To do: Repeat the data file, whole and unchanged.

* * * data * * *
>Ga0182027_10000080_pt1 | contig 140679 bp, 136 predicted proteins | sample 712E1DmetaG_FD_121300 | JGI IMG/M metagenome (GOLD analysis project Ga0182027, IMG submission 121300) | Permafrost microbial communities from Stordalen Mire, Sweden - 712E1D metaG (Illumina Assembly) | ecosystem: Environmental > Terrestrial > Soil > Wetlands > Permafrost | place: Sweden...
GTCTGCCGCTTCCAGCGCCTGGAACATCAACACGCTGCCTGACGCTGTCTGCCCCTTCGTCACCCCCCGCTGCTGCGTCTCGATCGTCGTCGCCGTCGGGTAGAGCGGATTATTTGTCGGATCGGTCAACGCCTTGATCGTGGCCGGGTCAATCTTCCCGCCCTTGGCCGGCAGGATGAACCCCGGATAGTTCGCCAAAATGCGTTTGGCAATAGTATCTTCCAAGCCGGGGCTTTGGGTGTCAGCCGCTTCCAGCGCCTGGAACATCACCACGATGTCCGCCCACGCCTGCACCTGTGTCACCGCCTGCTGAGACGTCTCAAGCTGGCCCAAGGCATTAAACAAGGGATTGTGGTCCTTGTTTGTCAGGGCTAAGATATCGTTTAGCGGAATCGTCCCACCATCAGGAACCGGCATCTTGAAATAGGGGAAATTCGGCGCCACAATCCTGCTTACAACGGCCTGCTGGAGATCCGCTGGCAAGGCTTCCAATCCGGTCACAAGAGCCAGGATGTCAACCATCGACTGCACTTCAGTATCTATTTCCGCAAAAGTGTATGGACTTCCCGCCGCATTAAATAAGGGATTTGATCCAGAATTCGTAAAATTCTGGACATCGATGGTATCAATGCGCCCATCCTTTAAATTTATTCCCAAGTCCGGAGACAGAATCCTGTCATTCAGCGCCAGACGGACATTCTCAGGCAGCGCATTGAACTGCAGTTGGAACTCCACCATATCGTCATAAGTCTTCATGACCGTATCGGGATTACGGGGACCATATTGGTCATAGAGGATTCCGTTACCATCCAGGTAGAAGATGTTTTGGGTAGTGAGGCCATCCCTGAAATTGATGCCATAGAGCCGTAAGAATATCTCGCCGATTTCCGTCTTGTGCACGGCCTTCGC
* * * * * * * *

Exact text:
>Ga0182027_10000080_pt1 | contig 140679 bp, 136 predicted proteins | sample 712E1DmetaG_FD_121300 | JGI IMG/M metagenome (GOLD analysis project Ga0182027, IMG submission 121300) | Permafrost microbial communities from Stordalen Mire, Sweden - 712E1D metaG (Illumina Assembly) | ecosystem: Environmental > Terrestrial > Soil > Wetlands > Permafrost | place: Sweden...
GTCTGCCGCTTCCAGCGCCTGGAACATCAACACGCTGCCTGACGCTGTCTGCCCCTTCGTCACCCCCCGCTGCTGCGTCTCGATCGTCGTCGCCGTCGGGTAGAGCGGATTATTTGTCGGATCGGTCAACGCCTTGATCGTGGCCGGGTCAATCTTCCCGCCCTTGGCCGGCAGGATGAACCCCGGATAGTTCGCCAAAATGCGTTTGGCAATAGTATCTTCCAAGCCGGGGCTTTGGGTGTCAGCCGCTTCCAGCGCCTGGAACATCACCACGATGTCCGCCCACGCCTGCACCTGTGTCACCGCCTGCTGAGACGTCTCAAGCTGGCCCAAGGCATTAAACAAGGGATTGTGGTCCTTGTTTGTCAGGGCTAAGATATCGTTTAGCGGAATCGTCCCACCATCAGGAACCGGCATCTTGAAATAGGGGAAATTCGGCGCCACAATCCTGCTTACAACGGCCTGCTGGAGATCCGCTGGCAAGGCTTCCAATCCGGTCACAAGAGCCAGGATGTCAACCATCGACTGCACTTCAGTATCTATTTCCGCAAAAGTGTATGGACTTCCCGCCGCATTAAATAAGGGATTTGATCCAGAATTCGTAAAATTCTGGACATCGATGGTATCAATGCGCCCATCCTTTAAATTTATTCCCAAGTCCGGAGACAGAATCCTGTCATTCAGCGCCAGACGGACATTCTCAGGCAGCGCATTGAACTGCAGTTGGAACTCCACCATATCGTCATAAGTCTTCATGACCGTATCGGGATTACGGGGACCATATTGGTCATAGAGGATTCCGTTACCATCCAGGTAGAAGATGTTTTGGGTAGTGAGGCCATCCCTGAAATTGATGCCATAGAGCCGTAAGAATATCTCGCCGATTTCCGTCTTGTGCACGGCCTTCGC